Quantcast
Environmental News for a Healthier Planet and Life

'Privatization Is Not the Answer': Grave Warnings as Wall Street Vultures Circle Puerto Rico's Water System

Popular
'Privatization Is Not the Answer': Grave Warnings as Wall Street Vultures Circle Puerto Rico's Water System
San Juan, Puerto Rico on Dec. 2, 2017. Prayitno / CC BY 2.0

By Jake Johnson

Previous attempts by Wall Street financiers and government officials to privatize Puerto Rico's water system have produced "disastrous results," but private equity vultures are exploiting the death and destruction caused by Hurricane Maria to plow ahead with yet another privatization effort—one that environmentalists warn could further imperil the island's public water infrastructure.


"While the water system urgently needs repairs and upgrades following the destructive Hurricane Maria, privatization is not the answer," declared Food & Water Watch executive director Wenonah Hauter on Tuesday after Puerto Rico's Public-Private Partnerships Authority officially kicked off the process (pdf) of partially privatizing the Puerto Rico Aqueducts and Sewers Authority (PRASA), a government-owned entity responsible for water quality and management.

"Responsible, public control of the system is the best way to ensure that every person on the island has access to safe and affordable water and that PRASA operates in the service of the people, not in the service of profits," Hauter added. "With the privatization of Puerto Rico's water authority, we expect Wall Street profiteers and corporate water operators will seek to extract wealth without addressing the long-standing issues with the commonwealth's water system."

Citing the Puerto Rican government's newly unveiled bid to begin the privatization process, Food & Water Watch notes that island officials are looking to "crack down on 'illegal' access to water, a troubling sign that the bid is focused on profits, not remedying the systemic issues plaguing the water system that is hampering accessibility to safe, clean drinking water for all Puerto Ricans."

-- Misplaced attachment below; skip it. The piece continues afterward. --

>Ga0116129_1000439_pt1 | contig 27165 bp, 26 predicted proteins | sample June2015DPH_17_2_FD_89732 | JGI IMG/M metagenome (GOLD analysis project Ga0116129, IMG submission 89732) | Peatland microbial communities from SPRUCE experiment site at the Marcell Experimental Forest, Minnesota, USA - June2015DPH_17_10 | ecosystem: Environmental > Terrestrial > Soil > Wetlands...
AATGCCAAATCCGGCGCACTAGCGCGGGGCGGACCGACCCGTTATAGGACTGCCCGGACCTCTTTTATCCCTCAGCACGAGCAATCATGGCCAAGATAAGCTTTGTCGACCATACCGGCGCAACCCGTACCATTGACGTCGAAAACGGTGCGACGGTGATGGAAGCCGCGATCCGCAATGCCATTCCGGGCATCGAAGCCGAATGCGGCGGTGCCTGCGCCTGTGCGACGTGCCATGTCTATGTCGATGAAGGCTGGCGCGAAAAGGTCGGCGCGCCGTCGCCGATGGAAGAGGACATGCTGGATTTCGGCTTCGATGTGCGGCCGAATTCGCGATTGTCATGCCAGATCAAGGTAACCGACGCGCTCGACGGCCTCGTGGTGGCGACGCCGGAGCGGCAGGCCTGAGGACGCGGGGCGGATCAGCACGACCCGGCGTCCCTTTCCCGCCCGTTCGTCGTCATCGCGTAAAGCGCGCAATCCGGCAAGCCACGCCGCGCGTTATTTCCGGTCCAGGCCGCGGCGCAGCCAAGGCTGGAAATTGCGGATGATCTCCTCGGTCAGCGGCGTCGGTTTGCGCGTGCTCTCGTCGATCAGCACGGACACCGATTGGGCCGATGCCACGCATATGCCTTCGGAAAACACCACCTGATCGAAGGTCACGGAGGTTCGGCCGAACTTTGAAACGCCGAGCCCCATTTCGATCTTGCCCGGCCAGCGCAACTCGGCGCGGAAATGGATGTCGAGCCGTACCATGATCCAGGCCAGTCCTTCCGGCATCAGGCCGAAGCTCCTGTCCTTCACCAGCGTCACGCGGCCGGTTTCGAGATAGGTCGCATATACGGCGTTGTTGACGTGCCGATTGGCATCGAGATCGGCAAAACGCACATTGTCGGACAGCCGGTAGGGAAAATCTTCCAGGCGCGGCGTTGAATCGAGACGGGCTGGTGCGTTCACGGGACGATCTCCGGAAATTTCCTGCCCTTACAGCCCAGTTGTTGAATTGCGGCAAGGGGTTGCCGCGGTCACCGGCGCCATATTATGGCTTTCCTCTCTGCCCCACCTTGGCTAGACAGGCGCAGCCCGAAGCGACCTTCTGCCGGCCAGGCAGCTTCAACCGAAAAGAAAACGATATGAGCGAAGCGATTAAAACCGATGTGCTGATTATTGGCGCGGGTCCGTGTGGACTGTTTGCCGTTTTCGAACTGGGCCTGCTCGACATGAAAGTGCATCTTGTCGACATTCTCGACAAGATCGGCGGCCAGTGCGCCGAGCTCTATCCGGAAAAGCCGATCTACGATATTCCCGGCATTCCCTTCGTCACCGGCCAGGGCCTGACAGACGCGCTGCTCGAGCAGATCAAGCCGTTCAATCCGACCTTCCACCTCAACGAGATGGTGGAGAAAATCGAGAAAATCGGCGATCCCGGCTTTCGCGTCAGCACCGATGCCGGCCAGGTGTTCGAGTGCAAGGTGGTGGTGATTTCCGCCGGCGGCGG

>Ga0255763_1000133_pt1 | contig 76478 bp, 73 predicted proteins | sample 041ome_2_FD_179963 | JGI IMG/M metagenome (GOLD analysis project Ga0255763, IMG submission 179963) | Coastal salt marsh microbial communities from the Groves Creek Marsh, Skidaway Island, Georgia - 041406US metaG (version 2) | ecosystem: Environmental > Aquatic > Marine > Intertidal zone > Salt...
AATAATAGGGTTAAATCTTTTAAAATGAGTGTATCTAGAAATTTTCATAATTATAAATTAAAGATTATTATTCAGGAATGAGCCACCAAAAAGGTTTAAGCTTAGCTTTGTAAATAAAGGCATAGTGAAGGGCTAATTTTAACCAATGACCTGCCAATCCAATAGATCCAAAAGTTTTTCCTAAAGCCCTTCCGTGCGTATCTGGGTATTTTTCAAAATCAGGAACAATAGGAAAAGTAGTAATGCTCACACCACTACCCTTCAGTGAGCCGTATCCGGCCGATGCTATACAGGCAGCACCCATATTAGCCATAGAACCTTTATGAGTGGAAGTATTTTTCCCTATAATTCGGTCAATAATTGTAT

While access to clean water on the island appears to be improving slowly in the aftermath of Hurricane Maria, many Puerto Ricans are still being forced to boil their water, and the island's infrastructure still faces systemic problems that existed prior to last year's Category 4 hurricane.

According to a report (pdf) released by the Natural Resources Defense Council last year, "99.5 percent of Puerto Rico's population was served by community water systems in violation of the Safe Drinking Water Act" in 2015.

Privatization, Hauter argued on Wednesday, would exacerbate these systemic issues while leading to "excessively high water bills for households and businesses already struggling to rebuild in the wake of the climate disaster."

"PRASA can't afford another privatization failure now," Hauter concluded. "It should instead focus on basic services and ensure that every Puerto Rican has access to safe public water."

Reposted with permission from our media associate Common Dreams.

A 3-hour special film by EarthxTV calls for protection of the Amazon and its indigenous populations. EarthxTV.org

To save the planet, we must save the Amazon rainforest. To save the rainforest, we must save its indigenous peoples. And to do that, we must demarcate their land.

Read More Show Less

EcoWatch Daily Newsletter

UN Secretary General Antonio Guterres delivers a video speech at the high-level meeting of the 46th session of the United Nations Human Rights Council UNHRC in Geneva, Switzerland on Feb. 22, 2021. Xinhua / Zhang Cheng via Getty Images

By Anke Rasper

"Today's interim report from the UNFCCC is a red alert for our planet," said UN Secretary General Antonio Guterres.

The report, released Friday, looks at the national climate efforts of 75 states that have already submitted their updated "nationally determined contributions," or NDCs. The countries included in the report are responsible for about 30% of the world's global greenhouse gas emissions.

Read More Show Less

Trending

New Delhi's smog is particularly thick, increasing the risk of vehicle accidents. SAJJAD HUSSAIN / AFP via Getty Images

India's New Delhi has been called the "world air pollution capital" for its high concentrations of particulate matter that make it harder for its residents to breathe and see. But one thing has puzzled scientists, according to The Guardian. Why does New Delhi see more blinding smogs than other polluted Asian cities, such as Beijing?

Read More Show Less
A bridge over the Delaware river connects New Hope, Pennsylvania with Lambertville, New Jersey. Richard T. Nowitz / Getty Images

In a historic move, the Delaware River Basin Commission (DRBC) voted Thursday to ban hydraulic fracking in the region. The ban was supported by all four basin states — New Jersey, Delaware, Pennsylvania and New York — putting a permanent end to hydraulic fracking for natural gas along the 13,539-square-mile basin, The Philadelphia Inquirer reported.

Read More Show Less
Woodpecker

Colombia is one of the world's largest producers of coffee, and yet also one of the most economically disadvantaged. According to research by the national statistic center DANE, 35% of the population in Columbia lives in monetary poverty, compared to an estimated 11% in the U.S., according to census data. This has led to a housing insecurity issue throughout the country, one which construction company Woodpecker is working hard to solve.

Read More Show Less